To Russia with love – and a great passion for diving

Members of the Diving Museum, Gosport, get a warm welcome from their Russian counterparts in Moscow
Members of the Diving Museum, Gosport, get a warm welcome from their Russian counterparts in Moscow
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‘Tough’ weekend for Stevens & Co

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RUSSIANS with a passion for diving invited members of a British diving organisation to visit.

John Bevan, Kevin Casey and Mike O’Meara, of The Diving Museum, Gosport, flew to Russia at the invitation of The Centre for Russian and British Art and Culture.

They gave presentations on the diving museum, which is at Stokes Bay, HMS Edinburgh’s gold salvage and Peter the Great’s connection with the Dean brothers who invented the first diving helmet.

As part of the tour they visited Voronezh, south of Moscow where Peter the Great built his navy.

The tour saw them take in St Petersburg and Kronshtadt, an island off St Petersburg which until recently was an off-limits naval base.

Presentations were delivered in museums and dive schools in each city, in Moscow, Russian dive school No1 and Voronezh dive school No2.

Mr Casey said: ‘Both schools also had very good museums. In St Petersburg presentations were given on the ice breaker Krasin which was built in Newcastle in 1916.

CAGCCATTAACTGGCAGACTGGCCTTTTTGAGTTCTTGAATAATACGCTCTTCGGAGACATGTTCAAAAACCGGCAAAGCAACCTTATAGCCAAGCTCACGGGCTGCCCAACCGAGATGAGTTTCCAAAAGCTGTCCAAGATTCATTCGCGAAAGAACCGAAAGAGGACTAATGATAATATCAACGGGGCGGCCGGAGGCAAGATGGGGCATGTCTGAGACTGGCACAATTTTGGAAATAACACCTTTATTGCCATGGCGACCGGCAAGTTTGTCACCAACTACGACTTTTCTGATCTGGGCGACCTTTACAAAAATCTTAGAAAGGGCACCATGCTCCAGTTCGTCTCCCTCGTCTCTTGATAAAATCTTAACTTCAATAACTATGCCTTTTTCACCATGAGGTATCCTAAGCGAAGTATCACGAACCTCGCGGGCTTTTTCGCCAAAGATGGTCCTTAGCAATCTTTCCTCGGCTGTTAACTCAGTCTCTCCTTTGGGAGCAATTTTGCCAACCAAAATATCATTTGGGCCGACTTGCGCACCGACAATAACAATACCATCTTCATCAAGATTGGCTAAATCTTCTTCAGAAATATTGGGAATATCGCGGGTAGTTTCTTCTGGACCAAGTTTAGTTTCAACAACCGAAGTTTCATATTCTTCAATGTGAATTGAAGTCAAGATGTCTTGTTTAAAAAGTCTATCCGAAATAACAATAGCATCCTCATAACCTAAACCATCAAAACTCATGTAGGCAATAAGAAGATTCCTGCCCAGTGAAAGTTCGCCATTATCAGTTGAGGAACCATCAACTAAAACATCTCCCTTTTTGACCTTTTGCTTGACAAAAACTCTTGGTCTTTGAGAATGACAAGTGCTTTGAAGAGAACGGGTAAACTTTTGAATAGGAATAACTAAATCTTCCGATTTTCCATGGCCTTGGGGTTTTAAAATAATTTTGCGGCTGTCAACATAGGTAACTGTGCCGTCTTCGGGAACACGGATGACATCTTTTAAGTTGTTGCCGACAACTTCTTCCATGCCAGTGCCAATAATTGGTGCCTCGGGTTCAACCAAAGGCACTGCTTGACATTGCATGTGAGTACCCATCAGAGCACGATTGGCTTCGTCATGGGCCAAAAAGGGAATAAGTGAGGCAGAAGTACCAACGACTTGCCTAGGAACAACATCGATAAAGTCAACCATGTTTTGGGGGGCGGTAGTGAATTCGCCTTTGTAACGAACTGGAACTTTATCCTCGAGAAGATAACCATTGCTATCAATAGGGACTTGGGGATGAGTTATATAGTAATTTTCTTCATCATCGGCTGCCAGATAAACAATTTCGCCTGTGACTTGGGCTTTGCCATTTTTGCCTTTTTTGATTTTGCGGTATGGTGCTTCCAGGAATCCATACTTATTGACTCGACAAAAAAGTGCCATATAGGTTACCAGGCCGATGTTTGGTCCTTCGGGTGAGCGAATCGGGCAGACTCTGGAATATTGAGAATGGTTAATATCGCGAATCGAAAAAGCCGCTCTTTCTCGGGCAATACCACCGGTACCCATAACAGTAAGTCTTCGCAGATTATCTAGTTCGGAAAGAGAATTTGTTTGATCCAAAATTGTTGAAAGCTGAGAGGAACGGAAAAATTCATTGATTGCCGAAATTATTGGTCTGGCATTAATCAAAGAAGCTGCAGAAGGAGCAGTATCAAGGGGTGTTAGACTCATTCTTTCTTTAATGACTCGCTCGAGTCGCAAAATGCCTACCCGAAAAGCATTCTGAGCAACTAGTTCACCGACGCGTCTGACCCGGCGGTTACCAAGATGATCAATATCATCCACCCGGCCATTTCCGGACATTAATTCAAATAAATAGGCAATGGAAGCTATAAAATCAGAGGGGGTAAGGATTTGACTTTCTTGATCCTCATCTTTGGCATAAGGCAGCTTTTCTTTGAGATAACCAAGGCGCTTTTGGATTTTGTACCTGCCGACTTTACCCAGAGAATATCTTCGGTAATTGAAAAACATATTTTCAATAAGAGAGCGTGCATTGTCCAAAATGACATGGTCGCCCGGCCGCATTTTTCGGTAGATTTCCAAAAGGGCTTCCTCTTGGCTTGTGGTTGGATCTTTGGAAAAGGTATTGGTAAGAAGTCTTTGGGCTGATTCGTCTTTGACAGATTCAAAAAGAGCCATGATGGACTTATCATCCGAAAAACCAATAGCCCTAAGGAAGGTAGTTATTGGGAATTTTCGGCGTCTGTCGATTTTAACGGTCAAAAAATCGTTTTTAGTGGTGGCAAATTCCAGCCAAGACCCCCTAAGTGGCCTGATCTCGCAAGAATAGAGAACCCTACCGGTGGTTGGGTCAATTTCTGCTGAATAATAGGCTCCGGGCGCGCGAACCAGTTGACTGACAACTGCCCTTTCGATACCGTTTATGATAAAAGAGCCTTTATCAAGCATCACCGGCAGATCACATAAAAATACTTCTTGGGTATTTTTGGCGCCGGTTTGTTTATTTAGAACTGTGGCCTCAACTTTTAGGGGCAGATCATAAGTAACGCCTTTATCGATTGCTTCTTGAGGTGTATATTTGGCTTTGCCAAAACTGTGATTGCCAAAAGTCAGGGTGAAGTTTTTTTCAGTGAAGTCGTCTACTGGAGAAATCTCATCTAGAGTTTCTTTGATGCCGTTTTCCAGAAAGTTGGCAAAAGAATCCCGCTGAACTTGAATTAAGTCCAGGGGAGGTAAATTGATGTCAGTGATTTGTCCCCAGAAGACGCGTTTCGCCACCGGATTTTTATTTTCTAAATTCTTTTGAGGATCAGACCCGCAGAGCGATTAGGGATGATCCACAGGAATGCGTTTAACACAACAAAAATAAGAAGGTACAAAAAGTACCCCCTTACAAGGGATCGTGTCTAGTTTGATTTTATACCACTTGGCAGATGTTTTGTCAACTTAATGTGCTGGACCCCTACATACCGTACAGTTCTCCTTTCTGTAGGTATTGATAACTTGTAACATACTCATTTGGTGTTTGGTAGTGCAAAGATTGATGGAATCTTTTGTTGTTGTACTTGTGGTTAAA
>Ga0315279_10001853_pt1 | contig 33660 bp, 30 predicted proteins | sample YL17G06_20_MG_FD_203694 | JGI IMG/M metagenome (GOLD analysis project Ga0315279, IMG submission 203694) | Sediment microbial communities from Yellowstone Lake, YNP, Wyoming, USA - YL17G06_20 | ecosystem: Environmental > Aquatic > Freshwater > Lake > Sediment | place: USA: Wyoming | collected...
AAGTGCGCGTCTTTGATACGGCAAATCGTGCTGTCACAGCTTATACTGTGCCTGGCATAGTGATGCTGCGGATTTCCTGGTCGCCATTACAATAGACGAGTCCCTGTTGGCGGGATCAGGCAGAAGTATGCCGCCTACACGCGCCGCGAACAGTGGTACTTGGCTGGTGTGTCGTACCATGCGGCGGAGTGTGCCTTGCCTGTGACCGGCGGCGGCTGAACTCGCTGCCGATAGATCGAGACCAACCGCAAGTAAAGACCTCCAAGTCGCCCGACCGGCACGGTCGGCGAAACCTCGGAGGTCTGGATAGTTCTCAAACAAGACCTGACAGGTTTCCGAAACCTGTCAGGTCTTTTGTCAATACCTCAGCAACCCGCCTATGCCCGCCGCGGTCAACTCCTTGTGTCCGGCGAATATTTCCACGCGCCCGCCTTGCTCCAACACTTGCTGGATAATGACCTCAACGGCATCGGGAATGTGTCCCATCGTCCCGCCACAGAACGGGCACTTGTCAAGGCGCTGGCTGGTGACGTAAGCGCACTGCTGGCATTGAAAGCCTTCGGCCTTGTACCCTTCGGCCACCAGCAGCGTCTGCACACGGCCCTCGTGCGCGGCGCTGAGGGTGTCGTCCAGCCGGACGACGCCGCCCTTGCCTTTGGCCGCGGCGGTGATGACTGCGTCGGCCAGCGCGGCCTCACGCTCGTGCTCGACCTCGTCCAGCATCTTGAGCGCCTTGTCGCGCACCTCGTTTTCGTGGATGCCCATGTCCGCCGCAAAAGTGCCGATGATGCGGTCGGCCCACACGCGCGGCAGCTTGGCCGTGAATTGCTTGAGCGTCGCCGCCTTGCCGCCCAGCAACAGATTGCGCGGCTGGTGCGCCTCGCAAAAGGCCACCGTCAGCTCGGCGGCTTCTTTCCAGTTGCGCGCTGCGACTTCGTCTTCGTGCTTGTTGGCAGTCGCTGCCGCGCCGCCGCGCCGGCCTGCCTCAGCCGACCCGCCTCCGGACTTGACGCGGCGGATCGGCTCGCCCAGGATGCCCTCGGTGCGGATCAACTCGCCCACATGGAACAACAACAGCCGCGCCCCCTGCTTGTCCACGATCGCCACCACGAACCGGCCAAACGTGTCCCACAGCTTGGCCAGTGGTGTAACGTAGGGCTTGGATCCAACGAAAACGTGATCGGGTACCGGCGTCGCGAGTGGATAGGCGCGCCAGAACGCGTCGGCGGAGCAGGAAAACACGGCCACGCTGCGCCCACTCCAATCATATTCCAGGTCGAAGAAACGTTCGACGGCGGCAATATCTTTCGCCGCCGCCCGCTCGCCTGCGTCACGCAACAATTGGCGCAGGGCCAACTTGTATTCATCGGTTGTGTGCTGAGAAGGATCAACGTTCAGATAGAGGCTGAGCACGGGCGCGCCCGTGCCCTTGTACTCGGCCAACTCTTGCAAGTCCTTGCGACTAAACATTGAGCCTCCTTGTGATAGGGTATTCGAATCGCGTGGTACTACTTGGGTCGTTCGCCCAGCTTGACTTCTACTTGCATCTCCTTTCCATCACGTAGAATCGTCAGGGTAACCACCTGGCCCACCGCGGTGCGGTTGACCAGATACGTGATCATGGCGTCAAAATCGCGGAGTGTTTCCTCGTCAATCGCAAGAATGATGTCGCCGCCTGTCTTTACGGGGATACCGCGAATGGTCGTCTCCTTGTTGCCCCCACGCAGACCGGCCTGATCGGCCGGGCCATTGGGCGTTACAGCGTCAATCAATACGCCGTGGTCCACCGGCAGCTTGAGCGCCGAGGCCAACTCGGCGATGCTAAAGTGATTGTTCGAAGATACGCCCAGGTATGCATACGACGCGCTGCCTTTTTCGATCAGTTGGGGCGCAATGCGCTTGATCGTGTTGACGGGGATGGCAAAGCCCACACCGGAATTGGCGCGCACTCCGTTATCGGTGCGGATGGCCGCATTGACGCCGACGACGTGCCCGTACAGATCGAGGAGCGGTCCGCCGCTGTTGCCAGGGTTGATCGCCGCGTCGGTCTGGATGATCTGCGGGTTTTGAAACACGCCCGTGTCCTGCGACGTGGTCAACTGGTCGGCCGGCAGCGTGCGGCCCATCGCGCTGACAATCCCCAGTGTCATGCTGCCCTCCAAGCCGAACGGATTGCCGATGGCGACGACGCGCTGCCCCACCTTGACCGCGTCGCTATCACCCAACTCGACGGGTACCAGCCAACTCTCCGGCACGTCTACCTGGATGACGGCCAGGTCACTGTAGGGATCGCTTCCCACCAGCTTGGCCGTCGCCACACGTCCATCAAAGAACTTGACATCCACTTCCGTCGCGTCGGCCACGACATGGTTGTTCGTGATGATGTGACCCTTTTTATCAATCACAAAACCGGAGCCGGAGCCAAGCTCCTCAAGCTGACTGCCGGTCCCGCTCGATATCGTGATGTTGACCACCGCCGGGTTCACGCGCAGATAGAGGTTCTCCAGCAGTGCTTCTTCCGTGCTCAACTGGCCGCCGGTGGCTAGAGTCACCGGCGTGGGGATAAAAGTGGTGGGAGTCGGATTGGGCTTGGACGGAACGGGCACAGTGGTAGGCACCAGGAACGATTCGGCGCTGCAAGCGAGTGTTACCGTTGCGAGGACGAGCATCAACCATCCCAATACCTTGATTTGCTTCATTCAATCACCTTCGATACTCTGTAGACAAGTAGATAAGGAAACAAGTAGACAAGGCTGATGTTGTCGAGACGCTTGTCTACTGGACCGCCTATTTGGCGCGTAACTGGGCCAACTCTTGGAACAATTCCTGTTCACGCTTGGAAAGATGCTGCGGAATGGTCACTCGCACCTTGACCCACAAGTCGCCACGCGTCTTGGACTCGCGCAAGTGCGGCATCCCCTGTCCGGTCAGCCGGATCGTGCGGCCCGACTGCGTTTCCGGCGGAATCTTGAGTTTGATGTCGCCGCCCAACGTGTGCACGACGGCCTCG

‘When built, it was the most powerful icebreaker in the world and it took part in the Arctic convoys.

‘I was invited to make a dive in a Russian 3 bolt standard dress at school No2.

‘I believe I am the first westerner to dive in that part of Russia.

‘When I got out of the water and the face plate was removed, I was greeted with a large shot glass of vodka, which would have been rude to refuse, followed by bread and red caviar.

‘We were privileged to have personal escorted tours at quite a few museums such as the Central Naval Museum and the Aurora, the ship that fired the gun that started the revolution, both in St Petersburg.’

The group also visited Admiralty Church, in Voronezh, where they laid flowers at the memorial to the submariners lost in the Kursk.

Mr Casey added: ‘We found the Russian people we met very warm towards us and many had kind words for the British because of the Second World War and the Arctic convoys.

‘It was a fantastic trip and we hope to return some time in the future.’

For more information about the museum go to